The Bank of England (BoE) announced a surprise cut in rates to 0.25% on Wednesday to help the British economy face the “shock” of the coronavirus epidemic, a decision that comes a few hours before the presentation of the budget by the government.
The institution said in a press release, having decided, after an emergency meeting, a drastic drop in its rates from 0.75% to 0.25%.
This drop is the largest since the start of 2009, in the midst of an international financial crisis. Yields have not been as low in the months since the Brexit vote.
The BoE will also encourage banks to lend to businesses and households, saying that “activity is likely to weaken significantly in the UK in the coming months”.
This is probably the last decision made under the aegis of Governor Mark Carney who leaves his post over the weekend to make room for Andrew Bailey.
The BoE follows in the footsteps of the Federal Reserve (Fed) which already announced last week a rate cut without waiting for its regular meeting, in order to support activity and to reassure markets panicked by the advance of the epidemic of coronavirus.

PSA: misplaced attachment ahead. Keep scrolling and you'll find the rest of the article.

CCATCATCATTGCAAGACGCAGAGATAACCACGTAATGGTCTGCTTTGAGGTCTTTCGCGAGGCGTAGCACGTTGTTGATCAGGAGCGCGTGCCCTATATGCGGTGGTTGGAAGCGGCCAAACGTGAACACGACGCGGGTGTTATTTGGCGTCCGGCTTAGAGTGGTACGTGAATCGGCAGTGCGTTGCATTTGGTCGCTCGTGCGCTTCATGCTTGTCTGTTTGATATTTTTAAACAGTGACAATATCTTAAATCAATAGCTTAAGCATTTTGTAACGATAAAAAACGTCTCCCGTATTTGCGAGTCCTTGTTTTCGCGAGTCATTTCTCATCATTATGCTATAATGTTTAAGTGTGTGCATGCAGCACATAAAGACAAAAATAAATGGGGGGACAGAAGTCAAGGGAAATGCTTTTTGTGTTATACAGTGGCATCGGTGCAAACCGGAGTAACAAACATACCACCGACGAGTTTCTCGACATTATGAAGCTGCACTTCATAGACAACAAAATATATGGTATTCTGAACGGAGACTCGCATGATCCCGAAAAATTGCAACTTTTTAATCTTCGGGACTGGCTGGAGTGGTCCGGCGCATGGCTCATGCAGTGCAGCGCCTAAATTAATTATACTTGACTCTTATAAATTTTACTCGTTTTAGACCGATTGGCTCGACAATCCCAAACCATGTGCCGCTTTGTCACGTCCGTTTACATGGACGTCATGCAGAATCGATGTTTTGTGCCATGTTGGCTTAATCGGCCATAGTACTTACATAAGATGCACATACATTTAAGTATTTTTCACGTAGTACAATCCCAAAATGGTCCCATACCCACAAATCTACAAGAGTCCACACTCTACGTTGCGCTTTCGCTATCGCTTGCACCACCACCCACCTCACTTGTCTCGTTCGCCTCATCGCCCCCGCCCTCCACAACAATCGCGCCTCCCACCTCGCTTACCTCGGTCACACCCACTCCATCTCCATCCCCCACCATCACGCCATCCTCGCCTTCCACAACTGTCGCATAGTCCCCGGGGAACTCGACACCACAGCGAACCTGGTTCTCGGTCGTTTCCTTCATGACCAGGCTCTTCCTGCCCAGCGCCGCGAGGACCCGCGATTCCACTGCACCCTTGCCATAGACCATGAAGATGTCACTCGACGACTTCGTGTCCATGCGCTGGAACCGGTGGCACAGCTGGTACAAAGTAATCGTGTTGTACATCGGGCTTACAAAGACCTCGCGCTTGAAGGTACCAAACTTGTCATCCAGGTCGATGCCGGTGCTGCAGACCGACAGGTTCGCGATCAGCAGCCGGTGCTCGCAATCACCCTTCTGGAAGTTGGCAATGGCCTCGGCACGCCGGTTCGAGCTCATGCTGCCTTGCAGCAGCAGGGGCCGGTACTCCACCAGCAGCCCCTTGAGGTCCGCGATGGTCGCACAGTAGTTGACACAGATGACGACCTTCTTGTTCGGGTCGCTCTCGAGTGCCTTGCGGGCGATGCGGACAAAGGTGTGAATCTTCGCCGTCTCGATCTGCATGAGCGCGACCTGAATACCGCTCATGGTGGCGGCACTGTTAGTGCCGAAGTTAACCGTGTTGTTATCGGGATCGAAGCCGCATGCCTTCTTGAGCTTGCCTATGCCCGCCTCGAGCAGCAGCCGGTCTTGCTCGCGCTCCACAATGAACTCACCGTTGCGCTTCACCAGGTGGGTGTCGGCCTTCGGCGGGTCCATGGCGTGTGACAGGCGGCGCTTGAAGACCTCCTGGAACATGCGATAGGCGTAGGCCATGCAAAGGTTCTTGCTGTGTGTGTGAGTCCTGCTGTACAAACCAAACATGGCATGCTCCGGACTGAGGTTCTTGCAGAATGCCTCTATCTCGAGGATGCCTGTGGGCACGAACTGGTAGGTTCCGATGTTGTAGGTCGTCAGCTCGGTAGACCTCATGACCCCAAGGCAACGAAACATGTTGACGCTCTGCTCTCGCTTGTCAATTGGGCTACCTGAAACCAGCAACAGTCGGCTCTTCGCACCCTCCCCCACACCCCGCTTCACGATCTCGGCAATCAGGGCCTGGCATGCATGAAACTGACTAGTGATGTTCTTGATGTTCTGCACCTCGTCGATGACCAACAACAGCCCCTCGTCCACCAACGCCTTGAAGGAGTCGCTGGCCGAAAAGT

The ECB’s turn?
The European Central Bank (ECB) is due to unveil its system on Thursday after its meeting.
BoE expects release “economic shock which could be sharp and significant but should be temporary”, explaining that SMEs will be particularly affected, both by disruptions in supply chains and by lower demand.
These spectacular measures are announced by the BoE a few hours before the presentation by the British government of its first post-Brexit budget.
Finance Minister Rishi Sunak, who has been in office for a month, is scheduled to speak at 12:30 GMT in Parliament and is expected to unveil billions of pounds of additional spending to support the economy.